Johnson v. California (2005) 545 U.S. 162
Practical tips:
 Make
the record about the race/national origin/sexual
orientation of the jurors being struck, the jurors who remain in
the pool, and the jurors who end up on the jury
 Be
aggressive in making Batson motions
 Do
comparative analysis in 3d stage arguments
Witherspoon v. Illinois (1968) 391 U.S. 510 “Specifically, we hold that a sentence
of death cannot be carried out if the jury that imposed or recommended it was
chosen by excluding veniremen for cause simply because they voiced general
objections to the death penalty or expressed conscientious or religious scruples
against its infliction. No defendant can constitutionally be put to death at the
hands of a tribunal so selected.” (supra at 521-523)
Wainwright v. Witt (1985) 469 U.S. 412 “[The appropriate standard for
exclusion of a prospective juror] is whether the juror’s views would `prevent or
substantially impair the performance of his duties as a juror in accordance with his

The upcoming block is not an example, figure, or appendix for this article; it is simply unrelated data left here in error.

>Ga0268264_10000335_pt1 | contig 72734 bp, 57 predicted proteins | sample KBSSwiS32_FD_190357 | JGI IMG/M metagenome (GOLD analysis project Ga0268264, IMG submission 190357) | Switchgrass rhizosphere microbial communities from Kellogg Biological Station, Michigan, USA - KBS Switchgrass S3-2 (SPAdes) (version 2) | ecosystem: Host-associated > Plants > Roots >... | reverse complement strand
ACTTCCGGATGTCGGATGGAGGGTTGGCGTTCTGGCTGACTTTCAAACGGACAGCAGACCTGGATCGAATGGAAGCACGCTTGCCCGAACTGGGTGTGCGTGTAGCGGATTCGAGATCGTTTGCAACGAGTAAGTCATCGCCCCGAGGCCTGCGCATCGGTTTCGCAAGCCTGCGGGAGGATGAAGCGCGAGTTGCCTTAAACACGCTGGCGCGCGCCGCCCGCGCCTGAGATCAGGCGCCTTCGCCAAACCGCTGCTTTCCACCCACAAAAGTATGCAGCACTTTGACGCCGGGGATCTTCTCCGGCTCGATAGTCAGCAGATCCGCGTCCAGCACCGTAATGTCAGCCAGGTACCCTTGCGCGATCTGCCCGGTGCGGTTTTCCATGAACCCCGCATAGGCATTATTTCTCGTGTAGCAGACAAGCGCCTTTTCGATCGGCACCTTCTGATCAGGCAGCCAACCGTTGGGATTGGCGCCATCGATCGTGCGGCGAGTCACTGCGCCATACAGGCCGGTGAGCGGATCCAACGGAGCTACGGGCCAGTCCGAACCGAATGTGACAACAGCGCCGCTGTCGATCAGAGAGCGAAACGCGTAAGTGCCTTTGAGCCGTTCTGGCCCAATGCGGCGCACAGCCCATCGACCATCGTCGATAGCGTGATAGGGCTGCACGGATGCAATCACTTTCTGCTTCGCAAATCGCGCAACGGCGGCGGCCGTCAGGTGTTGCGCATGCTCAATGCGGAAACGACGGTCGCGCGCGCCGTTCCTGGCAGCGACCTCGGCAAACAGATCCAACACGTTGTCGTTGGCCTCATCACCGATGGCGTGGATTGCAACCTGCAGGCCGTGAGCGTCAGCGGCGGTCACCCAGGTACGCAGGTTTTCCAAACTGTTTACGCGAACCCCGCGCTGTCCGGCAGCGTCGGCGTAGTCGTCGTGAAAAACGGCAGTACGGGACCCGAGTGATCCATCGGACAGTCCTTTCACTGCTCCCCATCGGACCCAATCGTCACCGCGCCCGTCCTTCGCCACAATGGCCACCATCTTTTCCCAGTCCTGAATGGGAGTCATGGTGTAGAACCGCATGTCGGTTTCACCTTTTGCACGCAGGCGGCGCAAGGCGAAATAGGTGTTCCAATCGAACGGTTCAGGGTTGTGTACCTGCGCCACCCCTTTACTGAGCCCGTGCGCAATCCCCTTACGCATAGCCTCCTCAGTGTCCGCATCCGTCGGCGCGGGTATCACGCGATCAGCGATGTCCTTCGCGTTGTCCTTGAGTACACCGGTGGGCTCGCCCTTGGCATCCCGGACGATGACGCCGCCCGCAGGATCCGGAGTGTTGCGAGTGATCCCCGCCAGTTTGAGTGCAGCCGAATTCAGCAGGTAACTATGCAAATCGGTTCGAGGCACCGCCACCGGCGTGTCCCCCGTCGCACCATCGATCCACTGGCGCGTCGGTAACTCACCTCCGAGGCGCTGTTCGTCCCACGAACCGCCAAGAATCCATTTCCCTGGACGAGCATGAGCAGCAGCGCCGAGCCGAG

instructions and his oath…[D]eference must be paid to the trial judge who sees
and hears the juror.” (supra at 424-426)
Morgan v. Illinois (1992) 504 U.S. 719, 729 “A juror who will automatically vote
for the death penalty in every case will fail in good faith to consider the evidence
of aggravating and mitigating circumstances as the instructions require him to
do….Therefore, based on the requirement of impartiality embodied in the Due
Process Clause of the Fourteenth Amendment, a capital defendant may challenge
for cause any prospective juror who maintains such views. If even one such juror
is empaneled and the death sentence is imposed, the State is disentitled to execute
the sentence.”
During voir dire:
 Stripping
 Make
sure the record is complete
 Argue
the credibility of each juror you seek to excuse for cause
because of bias
 Do
a comparative analysis, if appropriate, between jurors the
trial court finds credible and those it does not
 Ask
about ability of juror to give appropriate weight to
specific mitigation
 Ask
about ability of juror to give appropriate weight to
specific aggravation
a comparative analysis, if appropriate
between pro-life jurors excused for cause and
pro-death jurors against whom cause challenges
are denied
appropriate, make record of judge’s failure to
make credibility calls